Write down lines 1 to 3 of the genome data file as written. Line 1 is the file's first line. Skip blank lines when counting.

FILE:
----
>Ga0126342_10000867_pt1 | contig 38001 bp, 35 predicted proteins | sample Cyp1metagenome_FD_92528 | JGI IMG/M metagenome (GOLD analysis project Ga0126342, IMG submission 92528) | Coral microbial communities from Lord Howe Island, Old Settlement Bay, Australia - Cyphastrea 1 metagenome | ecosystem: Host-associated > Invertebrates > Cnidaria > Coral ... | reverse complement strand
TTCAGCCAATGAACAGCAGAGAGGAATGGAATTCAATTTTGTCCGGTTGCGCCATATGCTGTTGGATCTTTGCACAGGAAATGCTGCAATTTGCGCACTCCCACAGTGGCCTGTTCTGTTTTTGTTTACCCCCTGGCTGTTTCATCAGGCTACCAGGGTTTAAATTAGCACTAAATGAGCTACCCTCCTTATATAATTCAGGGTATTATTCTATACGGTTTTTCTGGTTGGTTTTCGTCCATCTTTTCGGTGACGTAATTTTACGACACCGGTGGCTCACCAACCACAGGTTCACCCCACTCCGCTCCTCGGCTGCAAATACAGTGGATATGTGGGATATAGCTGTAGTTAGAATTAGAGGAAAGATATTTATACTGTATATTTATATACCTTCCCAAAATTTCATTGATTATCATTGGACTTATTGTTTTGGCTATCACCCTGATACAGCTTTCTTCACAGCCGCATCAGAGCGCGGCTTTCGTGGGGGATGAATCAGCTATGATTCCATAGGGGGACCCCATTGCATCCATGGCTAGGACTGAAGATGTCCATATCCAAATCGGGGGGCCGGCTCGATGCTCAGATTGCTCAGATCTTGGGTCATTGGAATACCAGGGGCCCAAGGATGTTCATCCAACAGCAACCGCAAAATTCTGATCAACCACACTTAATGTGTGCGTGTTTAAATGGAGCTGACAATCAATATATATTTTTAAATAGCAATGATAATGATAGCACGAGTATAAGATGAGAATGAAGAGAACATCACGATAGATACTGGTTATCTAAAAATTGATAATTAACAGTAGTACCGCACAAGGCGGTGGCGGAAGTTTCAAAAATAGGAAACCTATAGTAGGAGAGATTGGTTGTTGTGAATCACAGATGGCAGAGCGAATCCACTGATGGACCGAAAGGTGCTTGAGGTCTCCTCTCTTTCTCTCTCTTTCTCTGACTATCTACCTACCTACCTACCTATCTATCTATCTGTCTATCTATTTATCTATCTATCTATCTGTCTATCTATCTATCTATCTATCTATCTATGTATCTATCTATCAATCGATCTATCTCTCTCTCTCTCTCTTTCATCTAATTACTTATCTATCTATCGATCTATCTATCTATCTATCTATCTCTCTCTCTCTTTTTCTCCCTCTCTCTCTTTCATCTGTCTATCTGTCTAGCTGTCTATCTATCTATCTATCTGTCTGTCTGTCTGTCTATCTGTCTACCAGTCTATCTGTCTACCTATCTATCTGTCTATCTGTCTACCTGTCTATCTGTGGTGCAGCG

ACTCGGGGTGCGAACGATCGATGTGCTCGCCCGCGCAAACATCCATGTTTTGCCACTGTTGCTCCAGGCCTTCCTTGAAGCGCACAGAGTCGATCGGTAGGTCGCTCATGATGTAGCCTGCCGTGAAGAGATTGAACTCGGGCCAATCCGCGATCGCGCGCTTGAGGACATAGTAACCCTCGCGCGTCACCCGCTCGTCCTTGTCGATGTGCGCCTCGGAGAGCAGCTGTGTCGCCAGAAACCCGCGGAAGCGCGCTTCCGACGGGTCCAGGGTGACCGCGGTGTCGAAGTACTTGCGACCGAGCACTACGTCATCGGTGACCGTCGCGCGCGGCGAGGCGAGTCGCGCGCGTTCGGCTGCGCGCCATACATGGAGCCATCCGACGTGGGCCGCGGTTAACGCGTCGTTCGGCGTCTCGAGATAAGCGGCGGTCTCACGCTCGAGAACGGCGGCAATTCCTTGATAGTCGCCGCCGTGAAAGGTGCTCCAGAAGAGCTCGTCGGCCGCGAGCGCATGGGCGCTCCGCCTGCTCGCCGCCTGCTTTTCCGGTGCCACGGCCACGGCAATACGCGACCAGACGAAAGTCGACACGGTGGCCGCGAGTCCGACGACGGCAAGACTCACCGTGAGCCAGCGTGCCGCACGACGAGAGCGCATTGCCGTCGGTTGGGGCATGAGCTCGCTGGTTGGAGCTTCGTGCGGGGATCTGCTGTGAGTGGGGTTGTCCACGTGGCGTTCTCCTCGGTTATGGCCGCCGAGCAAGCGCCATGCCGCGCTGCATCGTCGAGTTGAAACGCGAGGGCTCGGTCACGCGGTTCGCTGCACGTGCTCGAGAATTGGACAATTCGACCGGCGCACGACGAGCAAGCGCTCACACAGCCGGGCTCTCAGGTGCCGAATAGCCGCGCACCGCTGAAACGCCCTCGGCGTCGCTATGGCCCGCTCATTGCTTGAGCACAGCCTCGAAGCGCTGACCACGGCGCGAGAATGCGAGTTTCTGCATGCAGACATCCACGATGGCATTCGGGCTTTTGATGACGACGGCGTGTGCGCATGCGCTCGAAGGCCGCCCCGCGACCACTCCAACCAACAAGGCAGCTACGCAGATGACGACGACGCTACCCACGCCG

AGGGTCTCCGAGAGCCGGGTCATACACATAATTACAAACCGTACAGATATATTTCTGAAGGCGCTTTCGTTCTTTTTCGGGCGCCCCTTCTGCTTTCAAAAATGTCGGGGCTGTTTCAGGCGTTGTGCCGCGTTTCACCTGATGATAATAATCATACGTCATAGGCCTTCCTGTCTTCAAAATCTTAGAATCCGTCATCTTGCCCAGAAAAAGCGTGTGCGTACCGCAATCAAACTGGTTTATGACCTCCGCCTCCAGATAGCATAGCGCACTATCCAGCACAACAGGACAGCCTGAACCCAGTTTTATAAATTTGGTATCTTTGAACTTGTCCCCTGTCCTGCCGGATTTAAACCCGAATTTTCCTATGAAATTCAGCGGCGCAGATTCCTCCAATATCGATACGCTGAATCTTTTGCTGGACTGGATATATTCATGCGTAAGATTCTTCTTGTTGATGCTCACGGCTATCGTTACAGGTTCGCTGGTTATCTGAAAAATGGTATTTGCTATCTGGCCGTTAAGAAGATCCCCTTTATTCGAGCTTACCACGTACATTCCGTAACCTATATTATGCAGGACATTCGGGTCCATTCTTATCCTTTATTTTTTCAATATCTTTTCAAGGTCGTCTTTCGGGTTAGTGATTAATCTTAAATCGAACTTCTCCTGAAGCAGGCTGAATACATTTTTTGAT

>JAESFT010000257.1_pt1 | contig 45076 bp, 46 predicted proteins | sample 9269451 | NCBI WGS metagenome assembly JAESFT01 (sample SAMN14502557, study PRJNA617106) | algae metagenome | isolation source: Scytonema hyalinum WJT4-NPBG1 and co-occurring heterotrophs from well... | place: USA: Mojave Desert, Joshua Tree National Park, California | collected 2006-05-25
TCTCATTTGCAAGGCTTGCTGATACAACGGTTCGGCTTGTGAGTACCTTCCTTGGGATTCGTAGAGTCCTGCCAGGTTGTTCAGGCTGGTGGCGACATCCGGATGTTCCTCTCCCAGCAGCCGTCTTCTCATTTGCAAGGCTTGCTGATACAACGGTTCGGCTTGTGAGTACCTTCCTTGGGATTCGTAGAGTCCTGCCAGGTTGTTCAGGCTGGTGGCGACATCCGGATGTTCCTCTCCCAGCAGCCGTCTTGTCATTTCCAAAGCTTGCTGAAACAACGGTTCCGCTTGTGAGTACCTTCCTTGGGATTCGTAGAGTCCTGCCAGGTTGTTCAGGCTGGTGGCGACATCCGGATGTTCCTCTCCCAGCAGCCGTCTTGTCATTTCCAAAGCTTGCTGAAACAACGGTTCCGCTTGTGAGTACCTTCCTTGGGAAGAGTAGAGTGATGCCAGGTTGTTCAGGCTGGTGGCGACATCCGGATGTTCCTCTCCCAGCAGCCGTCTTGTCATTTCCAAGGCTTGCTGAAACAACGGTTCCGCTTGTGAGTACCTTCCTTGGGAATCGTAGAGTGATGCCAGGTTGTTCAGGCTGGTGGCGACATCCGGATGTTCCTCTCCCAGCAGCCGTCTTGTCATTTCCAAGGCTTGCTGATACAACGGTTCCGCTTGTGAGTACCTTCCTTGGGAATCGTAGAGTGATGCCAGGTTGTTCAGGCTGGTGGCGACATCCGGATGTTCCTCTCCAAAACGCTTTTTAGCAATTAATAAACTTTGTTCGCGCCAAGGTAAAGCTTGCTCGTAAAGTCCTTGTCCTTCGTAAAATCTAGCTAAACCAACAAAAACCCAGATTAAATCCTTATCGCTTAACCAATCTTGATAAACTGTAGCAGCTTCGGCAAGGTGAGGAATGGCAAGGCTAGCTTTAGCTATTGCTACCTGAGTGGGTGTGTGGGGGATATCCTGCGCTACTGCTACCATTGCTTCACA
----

>Ga0126342_10000867_pt1 | contig 38001 bp, 35 predicted proteins | sample Cyp1metagenome_FD_92528 | JGI IMG/M metagenome (GOLD analysis project Ga0126342, IMG submission 92528) | Coral microbial communities from Lord Howe Island, Old Settlement Bay, Australia - Cyphastrea 1 metagenome | ecosystem: Host-associated > Invertebrates > Cnidaria > Coral ... | reverse complement strand
TTCAGCCAATGAACAGCAGAGAGGAATGGAATTCAATTTTGTCCGGTTGCGCCATATGCTGTTGGATCTTTGCACAGGAAATGCTGCAATTTGCGCACTCCCACAGTGGCCTGTTCTGTTTTTGTTTACCCCCTGGCTGTTTCATCAGGCTACCAGGGTTTAAATTAGCACTAAATGAGCTACCCTCCTTATATAATTCAGGGTATTATTCTATACGGTTTTTCTGGTTGGTTTTCGTCCATCTTTTCGGTGACGTAATTTTACGACACCGGTGGCTCACCAACCACAGGTTCACCCCACTCCGCTCCTCGGCTGCAAATACAGTGGATATGTGGGATATAGCTGTAGTTAGAATTAGAGGAAAGATATTTATACTGTATATTTATATACCTTCCCAAAATTTCATTGATTATCATTGGACTTATTGTTTTGGCTATCACCCTGATACAGCTTTCTTCACAGCCGCATCAGAGCGCGGCTTTCGTGGGGGATGAATCAGCTATGATTCCATAGGGGGACCCCATTGCATCCATGGCTAGGACTGAAGATGTCCATATCCAAATCGGGGGGCCGGCTCGATGCTCAGATTGCTCAGATCTTGGGTCATTGGAATACCAGGGGCCCAAGGATGTTCATCCAACAGCAACCGCAAAATTCTGATCAACCACACTTAATGTGTGCGTGTTTAAATGGAGCTGACAATCAATATATATTTTTAAATAGCAATGATAATGATAGCACGAGTATAAGATGAGAATGAAGAGAACATCACGATAGATACTGGTTATCTAAAAATTGATAATTAACAGTAGTACCGCACAAGGCGGTGGCGGAAGTTTCAAAAATAGGAAACCTATAGTAGGAGAGATTGGTTGTTGTGAATCACAGATGGCAGAGCGAATCCACTGATGGACCGAAAGGTGCTTGAGGTCTCCTCTCTTTCTCTCTCTTTCTCTGACTATCTACCTACCTACCTACCTATCTATCTATCTGTCTATCTATTTATCTATCTATCTATCTGTCTATCTATCTATCTATCTATCTATCTATGTATCTATCTATCAATCGATCTATCTCTCTCTCTCTCTCTTTCATCTAATTACTTATCTATCTATCGATCTATCTATCTATCTATCTATCTCTCTCTCTCTTTTTCTCCCTCTCTCTCTTTCATCTGTCTATCTGTCTAGCTGTCTATCTATCTATCTATCTGTCTGTCTGTCTGTCTATCTGTCTACCAGTCTATCTGTCTACCTATCTATCTGTCTATCTGTCTACCTGTCTATCTGTGGTGCAGCG

ACTCGGGGTGCGAACGATCGATGTGCTCGCCCGCGCAAACATCCATGTTTTGCCACTGTTGCTCCAGGCCTTCCTTGAAGCGCACAGAGTCGATCGGTAGGTCGCTCATGATGTAGCCTGCCGTGAAGAGATTGAACTCGGGCCAATCCGCGATCGCGCGCTTGAGGACATAGTAACCCTCGCGCGTCACCCGCTCGTCCTTGTCGATGTGCGCCTCGGAGAGCAGCTGTGTCGCCAGAAACCCGCGGAAGCGCGCTTCCGACGGGTCCAGGGTGACCGCGGTGTCGAAGTACTTGCGACCGAGCACTACGTCATCGGTGACCGTCGCGCGCGGCGAGGCGAGTCGCGCGCGTTCGGCTGCGCGCCATACATGGAGCCATCCGACGTGGGCCGCGGTTAACGCGTCGTTCGGCGTCTCGAGATAAGCGGCGGTCTCACGCTCGAGAACGGCGGCAATTCCTTGATAGTCGCCGCCGTGAAAGGTGCTCCAGAAGAGCTCGTCGGCCGCGAGCGCATGGGCGCTCCGCCTGCTCGCCGCCTGCTTTTCCGGTGCCACGGCCACGGCAATACGCGACCAGACGAAAGTCGACACGGTGGCCGCGAGTCCGACGACGGCAAGACTCACCGTGAGCCAGCGTGCCGCACGACGAGAGCGCATTGCCGTCGGTTGGGGCATGAGCTCGCTGGTTGGAGCTTCGTGCGGGGATCTGCTGTGAGTGGGGTTGTCCACGTGGCGTTCTCCTCGGTTATGGCCGCCGAGCAAGCGCCATGCCGCGCTGCATCGTCGAGTTGAAACGCGAGGGCTCGGTCACGCGGTTCGCTGCACGTGCTCGAGAATTGGACAATTCGACCGGCGCACGACGAGCAAGCGCTCACACAGCCGGGCTCTCAGGTGCCGAATAGCCGCGCACCGCTGAAACGCCCTCGGCGTCGCTATGGCCCGCTCATTGCTTGAGCACAGCCTCGAAGCGCTGACCACGGCGCGAGAATGCGAGTTTCTGCATGCAGACATCCACGATGGCATTCGGGCTTTTGATGACGACGGCGTGTGCGCATGCGCTCGAAGGCCGCCCCGCGACCACTCCAACCAACAAGGCAGCTACGCAGATGACGACGACGCTACCCACGCCG